Like many other jobs, environmental technicians must have exceptional integrity and be thorough and dependable.

Similar jobs with educational opportunities in Indianapolis include:

  • Chemist. Conduct qualitative and quantitative chemical analyses or chemical experiments in laboratories for quality or process control or to develop new products or knowledge.
  • Forensic Investigator. Collect, identify, and analyze physical evidence related to criminal investigations. Perform tests on weapons or substances, such as fiber, hair, and tissue to determine significance to investigation. May testify as expert witnesses on evidence or crime laboratory techniques. May serve as specialists in area of expertise, such as ballistics, fingerprinting, or biochemistry.

EDUCATIONAL OPPORTUNITIES: Environmental Technician Training

University of Indianapolis - Indianapolis, IN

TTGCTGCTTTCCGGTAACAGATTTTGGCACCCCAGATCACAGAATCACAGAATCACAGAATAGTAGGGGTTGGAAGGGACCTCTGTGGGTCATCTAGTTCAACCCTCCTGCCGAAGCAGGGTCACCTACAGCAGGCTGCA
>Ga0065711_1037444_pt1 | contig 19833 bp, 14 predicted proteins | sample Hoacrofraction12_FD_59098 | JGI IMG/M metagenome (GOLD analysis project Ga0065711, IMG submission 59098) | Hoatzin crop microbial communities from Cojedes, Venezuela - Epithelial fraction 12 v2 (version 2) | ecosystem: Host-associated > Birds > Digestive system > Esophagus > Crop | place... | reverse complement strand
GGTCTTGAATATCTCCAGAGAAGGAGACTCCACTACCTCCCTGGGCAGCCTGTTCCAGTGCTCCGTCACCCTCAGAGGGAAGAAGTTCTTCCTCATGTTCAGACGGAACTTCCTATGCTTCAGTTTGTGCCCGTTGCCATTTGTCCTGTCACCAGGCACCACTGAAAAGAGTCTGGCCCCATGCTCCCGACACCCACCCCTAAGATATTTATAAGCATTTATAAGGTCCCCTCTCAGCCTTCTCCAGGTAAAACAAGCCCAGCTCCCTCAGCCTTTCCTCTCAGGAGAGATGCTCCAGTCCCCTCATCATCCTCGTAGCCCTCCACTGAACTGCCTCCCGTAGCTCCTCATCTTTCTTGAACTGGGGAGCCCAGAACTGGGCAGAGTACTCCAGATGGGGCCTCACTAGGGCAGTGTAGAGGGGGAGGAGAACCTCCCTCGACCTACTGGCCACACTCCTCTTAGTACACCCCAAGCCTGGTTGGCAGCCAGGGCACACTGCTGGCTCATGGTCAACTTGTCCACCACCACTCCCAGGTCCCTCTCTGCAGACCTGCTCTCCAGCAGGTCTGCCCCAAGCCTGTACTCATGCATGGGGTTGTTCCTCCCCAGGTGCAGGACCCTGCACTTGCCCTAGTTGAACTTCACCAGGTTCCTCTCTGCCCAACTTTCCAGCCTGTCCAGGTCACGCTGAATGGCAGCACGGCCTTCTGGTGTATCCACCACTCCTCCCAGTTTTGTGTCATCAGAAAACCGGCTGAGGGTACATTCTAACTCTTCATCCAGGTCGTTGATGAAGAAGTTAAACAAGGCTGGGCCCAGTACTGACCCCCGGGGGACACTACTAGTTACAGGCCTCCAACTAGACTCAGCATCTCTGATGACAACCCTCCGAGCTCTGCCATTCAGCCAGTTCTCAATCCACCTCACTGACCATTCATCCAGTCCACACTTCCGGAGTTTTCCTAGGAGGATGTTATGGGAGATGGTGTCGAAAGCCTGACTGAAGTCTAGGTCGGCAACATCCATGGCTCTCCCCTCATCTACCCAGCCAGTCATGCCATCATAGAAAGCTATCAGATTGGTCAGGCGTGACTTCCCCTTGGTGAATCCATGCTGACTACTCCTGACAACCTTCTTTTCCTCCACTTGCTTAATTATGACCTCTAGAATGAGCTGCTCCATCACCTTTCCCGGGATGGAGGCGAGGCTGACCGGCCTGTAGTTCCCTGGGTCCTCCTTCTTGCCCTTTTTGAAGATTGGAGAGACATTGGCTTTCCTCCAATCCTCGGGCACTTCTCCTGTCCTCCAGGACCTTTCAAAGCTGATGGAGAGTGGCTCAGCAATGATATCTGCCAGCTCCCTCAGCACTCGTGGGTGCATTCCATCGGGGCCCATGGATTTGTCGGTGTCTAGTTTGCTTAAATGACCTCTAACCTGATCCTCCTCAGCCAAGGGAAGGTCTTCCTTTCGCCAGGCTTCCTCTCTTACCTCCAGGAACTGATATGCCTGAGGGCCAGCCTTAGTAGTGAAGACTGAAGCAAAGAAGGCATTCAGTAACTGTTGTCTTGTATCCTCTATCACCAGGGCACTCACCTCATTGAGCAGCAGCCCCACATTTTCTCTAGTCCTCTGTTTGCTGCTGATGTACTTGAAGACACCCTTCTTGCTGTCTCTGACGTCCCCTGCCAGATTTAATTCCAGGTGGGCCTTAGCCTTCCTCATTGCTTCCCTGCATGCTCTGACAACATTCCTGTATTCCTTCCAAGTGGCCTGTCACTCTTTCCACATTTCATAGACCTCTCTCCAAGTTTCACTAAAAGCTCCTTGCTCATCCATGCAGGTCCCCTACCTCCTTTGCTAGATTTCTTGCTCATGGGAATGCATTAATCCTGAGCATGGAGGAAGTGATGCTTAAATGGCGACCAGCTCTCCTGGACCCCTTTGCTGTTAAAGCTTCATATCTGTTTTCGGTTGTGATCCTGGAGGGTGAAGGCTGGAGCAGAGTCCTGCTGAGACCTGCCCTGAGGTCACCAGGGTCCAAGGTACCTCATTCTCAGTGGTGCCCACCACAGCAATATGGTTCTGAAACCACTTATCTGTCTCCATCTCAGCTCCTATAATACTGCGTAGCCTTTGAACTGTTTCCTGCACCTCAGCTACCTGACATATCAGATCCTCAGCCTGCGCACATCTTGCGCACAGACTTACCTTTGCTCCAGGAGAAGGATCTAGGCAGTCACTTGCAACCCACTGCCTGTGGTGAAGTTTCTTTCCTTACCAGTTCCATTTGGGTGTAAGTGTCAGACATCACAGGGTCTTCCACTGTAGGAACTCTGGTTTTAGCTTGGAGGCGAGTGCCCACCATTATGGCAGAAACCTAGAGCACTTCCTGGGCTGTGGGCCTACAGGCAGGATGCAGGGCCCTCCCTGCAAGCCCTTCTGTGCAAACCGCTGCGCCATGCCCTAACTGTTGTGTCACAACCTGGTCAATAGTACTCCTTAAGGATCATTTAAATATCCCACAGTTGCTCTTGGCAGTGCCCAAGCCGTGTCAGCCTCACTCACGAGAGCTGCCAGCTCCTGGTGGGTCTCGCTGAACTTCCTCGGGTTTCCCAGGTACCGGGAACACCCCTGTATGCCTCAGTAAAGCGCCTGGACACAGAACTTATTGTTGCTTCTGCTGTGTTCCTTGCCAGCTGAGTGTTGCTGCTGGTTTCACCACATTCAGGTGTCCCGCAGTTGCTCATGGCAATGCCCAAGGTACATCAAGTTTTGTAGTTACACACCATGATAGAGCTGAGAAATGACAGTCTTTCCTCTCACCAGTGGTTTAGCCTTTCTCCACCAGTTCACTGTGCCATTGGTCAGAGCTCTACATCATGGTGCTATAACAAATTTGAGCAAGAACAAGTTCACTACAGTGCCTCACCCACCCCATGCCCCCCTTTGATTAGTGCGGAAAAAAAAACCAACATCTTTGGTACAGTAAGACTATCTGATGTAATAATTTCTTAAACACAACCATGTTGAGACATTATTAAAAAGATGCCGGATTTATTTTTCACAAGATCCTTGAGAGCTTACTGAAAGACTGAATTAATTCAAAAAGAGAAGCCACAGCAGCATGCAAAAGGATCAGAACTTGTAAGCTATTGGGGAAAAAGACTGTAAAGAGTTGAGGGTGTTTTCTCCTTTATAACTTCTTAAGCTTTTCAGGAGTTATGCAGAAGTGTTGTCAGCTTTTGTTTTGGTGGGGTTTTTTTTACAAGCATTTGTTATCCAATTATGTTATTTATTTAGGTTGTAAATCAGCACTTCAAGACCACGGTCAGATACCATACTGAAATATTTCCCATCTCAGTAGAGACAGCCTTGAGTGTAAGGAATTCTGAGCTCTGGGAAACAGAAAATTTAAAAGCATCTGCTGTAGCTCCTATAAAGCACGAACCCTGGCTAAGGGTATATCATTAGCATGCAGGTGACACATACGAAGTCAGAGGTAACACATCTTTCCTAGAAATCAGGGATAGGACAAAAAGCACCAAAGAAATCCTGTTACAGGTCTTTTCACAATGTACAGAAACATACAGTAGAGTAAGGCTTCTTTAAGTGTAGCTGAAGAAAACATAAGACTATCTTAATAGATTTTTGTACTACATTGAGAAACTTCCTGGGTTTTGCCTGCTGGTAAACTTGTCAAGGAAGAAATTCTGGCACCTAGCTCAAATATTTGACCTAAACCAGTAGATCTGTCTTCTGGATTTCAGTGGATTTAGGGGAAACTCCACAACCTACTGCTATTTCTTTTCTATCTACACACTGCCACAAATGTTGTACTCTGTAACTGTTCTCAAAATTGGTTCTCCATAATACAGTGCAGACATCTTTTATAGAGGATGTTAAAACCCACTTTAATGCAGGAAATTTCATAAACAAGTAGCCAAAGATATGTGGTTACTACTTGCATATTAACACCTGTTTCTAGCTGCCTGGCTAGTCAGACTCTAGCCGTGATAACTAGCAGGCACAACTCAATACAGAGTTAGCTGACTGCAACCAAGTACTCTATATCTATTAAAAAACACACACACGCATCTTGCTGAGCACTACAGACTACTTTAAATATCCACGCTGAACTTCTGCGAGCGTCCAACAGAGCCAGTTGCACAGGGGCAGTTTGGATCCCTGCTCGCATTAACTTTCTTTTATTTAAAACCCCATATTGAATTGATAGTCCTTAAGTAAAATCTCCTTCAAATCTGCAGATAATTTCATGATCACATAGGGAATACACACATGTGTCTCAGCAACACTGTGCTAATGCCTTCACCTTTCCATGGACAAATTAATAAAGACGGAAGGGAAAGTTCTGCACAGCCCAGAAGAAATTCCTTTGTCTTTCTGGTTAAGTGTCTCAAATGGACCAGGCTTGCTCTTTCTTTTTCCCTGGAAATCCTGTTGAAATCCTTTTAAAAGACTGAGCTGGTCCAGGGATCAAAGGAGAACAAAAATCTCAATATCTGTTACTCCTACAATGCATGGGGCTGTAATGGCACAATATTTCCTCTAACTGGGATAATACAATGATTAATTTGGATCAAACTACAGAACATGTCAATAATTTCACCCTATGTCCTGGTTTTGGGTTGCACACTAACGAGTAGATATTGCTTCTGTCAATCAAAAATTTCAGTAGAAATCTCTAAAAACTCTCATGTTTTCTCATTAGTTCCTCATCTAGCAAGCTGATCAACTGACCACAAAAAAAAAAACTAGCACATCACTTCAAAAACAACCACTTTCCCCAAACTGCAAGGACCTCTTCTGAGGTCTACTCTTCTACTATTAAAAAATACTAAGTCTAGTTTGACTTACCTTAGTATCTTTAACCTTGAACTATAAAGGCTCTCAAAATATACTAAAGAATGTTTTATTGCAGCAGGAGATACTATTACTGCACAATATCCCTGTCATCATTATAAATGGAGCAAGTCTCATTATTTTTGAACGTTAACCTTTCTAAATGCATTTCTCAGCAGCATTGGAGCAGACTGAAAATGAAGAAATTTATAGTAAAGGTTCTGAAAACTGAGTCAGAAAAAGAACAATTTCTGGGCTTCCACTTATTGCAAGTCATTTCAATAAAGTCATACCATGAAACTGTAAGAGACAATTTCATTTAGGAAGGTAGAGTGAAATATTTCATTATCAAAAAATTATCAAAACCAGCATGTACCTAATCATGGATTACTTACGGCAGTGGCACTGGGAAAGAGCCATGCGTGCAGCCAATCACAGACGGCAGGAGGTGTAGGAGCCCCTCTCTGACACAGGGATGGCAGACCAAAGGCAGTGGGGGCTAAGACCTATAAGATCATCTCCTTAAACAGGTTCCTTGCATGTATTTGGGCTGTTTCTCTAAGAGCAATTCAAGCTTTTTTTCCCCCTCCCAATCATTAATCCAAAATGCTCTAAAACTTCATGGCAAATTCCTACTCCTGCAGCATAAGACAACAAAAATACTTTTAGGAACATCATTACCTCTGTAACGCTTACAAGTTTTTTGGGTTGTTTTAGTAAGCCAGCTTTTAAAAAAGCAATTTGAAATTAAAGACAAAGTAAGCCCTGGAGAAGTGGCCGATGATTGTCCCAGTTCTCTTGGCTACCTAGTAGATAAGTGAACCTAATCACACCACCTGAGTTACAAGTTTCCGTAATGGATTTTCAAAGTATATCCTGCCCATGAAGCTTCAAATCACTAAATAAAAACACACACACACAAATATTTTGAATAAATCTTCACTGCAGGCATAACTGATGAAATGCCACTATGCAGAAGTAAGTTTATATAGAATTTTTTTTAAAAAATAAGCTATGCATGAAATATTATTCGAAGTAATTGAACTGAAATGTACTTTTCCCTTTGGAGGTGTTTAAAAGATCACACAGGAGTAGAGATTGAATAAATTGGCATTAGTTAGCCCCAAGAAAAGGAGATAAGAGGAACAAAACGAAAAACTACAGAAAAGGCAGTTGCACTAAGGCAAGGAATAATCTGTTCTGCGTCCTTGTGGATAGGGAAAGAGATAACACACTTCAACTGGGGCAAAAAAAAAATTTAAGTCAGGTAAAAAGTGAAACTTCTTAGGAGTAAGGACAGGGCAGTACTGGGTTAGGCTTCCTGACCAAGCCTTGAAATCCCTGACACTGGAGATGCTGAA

University of Indianapolis, 1400 E Hanna Ave, Indianapolis, IN 46227-3697. University of Indianapolis is a small university located in Indianapolis, Indiana. It is a private not-for-profit school with primarily 4-year or above programs. It has 4,728 students and an admission rate of 72%. University of Indianapolis has 2 areas of study related to Environmental Technician. They are:

  • Environmental Studies, bachelor's degree.
  • Environmental Science, bachelor's degree which graduated 1 student in 2008.

CERTIFICATIONS

Associate Safety Professional: The Associate Safety Professional (ASP) designation is the start of the process toward achieving the CSP certification.

For more information, see the Board of Certified Safety Professionals website.